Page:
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Lesson_4.5_Printable_PPT

Lesson_4.5_Printable_PPT - Maxwells Equations and...

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Maxwell’s Equations and Electromagnetic Waves According to Gauss’s law for electric fields, the net electric flux leaving or entering a closed surface enclosing a charge Q is given by: o Q E dA ε = Here ε o is the permittivity of free space and it has a value 8.85 × 10 -12 C 2 .N -1 .m -2 This is Maxwell’s first equation.
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Maxwell’s second equation is a similar statement for the magnetic field. Since there are no free magnetic monopoles, a given space cannot enclose any magnetic monopoles. The amount of magnetic flux entering a closed surface must be equal to the flux leaving it. Therefore the net flux out of the enclosed volume is zero leading to the equation: The first two Maxwell’s equations, given above, are for integrals of the electric and magnetic fields over closed surfaces enclosing a volume. 0 B dA =
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The third and fourth of Maxwell’s equations are for integrals of electric and magnetic fields around closed curves. We take the component of the field pointing along the curve and calculating the line integral and calculate Edl or Bdl and integrate it along the length of the curve. These line integrals represent the work that would be needed to take a charge around a closed curve in an electric field, and a magnetic monopole (if one existed!) around a closed curve in a magnetic field. The simplest version of Maxwell’s third equation is the electrostatic case: 0 E dl =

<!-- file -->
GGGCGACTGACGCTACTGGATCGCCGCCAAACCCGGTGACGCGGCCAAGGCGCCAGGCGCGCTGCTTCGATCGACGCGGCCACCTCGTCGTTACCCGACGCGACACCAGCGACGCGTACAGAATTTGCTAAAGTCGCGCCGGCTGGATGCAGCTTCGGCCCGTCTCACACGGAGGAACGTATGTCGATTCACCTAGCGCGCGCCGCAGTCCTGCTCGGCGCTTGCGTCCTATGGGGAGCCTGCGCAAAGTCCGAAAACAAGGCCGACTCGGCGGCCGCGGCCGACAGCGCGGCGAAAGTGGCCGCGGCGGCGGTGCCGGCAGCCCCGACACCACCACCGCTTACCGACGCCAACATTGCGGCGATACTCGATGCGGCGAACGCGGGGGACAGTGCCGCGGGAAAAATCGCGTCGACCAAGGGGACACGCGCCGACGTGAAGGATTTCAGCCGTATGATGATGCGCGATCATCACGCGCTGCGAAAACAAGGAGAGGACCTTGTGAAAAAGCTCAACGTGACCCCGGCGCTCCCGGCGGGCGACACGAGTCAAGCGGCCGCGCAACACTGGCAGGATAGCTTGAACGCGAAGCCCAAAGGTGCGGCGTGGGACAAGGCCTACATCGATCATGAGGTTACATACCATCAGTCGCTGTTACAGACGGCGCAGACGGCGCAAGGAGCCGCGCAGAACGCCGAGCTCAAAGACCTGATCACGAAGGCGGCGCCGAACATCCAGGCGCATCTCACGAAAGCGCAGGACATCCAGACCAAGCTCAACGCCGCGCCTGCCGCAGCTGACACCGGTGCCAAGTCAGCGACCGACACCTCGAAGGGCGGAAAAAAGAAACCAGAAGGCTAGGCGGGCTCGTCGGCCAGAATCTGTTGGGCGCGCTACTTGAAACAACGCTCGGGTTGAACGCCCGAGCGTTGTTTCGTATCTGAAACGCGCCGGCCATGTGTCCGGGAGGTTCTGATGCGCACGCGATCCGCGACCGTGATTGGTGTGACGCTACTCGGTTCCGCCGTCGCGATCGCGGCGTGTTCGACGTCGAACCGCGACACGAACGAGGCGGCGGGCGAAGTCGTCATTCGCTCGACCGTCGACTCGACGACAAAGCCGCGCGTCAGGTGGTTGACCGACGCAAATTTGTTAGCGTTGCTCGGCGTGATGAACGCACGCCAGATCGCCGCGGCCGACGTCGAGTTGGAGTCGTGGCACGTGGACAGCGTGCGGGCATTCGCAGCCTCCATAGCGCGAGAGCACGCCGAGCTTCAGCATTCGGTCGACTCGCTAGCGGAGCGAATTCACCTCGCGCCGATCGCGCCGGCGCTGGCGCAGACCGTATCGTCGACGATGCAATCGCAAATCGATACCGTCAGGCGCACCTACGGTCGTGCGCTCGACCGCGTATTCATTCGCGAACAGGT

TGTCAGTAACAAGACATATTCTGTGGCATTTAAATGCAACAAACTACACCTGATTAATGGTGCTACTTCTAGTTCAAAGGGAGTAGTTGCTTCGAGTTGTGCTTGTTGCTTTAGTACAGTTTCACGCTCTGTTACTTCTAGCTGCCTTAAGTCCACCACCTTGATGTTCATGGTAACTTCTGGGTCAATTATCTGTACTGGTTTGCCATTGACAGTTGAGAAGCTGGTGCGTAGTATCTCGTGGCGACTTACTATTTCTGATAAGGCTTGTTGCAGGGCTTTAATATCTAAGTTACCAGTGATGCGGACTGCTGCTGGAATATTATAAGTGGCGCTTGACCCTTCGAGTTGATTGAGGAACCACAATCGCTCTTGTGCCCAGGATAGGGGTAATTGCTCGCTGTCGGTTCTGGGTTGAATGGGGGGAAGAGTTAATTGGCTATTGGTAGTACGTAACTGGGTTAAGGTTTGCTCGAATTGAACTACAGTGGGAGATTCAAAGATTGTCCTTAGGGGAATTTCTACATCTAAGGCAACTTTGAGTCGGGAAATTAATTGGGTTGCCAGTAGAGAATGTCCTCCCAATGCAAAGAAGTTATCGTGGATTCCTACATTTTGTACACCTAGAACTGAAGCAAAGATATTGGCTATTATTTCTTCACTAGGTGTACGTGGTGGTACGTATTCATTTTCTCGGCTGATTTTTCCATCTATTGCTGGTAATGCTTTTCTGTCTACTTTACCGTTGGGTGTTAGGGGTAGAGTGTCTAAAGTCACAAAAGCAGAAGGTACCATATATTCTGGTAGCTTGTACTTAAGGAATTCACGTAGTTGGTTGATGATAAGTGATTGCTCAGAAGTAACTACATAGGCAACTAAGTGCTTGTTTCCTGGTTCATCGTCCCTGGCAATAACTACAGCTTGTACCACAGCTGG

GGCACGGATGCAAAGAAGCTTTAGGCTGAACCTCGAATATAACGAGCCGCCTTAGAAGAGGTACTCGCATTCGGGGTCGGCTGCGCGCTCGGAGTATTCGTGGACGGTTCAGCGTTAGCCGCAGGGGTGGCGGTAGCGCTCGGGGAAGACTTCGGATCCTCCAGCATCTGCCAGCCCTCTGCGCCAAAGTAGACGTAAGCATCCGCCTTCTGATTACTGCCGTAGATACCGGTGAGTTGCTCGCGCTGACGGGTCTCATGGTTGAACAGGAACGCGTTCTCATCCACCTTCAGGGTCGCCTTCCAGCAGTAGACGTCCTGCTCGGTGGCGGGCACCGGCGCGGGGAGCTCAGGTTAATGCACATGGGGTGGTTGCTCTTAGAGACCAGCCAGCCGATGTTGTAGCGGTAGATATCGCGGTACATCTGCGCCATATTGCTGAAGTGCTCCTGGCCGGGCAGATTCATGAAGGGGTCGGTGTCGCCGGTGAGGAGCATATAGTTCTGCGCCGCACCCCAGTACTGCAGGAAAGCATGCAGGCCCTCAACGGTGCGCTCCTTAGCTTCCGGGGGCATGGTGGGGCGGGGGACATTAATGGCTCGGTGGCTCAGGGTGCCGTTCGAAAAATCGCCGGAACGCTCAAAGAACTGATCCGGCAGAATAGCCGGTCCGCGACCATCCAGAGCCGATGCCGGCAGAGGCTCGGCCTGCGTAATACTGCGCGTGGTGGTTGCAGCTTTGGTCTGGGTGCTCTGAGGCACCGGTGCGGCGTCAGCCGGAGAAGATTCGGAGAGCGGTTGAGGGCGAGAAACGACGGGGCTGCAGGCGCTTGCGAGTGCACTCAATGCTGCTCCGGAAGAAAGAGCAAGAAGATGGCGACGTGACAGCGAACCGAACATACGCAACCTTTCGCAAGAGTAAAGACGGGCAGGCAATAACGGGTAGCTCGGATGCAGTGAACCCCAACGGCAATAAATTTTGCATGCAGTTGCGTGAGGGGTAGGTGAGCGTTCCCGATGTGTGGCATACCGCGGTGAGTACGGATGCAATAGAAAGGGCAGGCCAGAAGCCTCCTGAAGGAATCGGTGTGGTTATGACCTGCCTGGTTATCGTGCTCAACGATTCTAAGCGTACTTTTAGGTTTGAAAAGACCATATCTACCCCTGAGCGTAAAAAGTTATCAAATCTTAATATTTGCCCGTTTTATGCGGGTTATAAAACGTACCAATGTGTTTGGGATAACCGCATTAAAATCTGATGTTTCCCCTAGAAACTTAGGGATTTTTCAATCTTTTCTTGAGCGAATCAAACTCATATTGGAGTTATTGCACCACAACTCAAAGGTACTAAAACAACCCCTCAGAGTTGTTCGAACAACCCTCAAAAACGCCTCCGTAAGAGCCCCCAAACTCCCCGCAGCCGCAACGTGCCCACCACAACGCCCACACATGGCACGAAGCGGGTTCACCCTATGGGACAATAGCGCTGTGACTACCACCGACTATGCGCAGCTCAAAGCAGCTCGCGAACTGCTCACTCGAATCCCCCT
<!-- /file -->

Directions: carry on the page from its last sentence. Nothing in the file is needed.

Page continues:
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A similar line integral in a magnetic field is the Ampere’s law. Ampere's Law states that for any closed loop path, the sum The magnetic field in space around an electric current is proportional to the electric current which serves as its source, just as the electric field in space is proportional to the charge which serves as its source. of the length elements times the magnetic field in the direction of the length element is equal to the permeability times the electric current enclosed in the loop.
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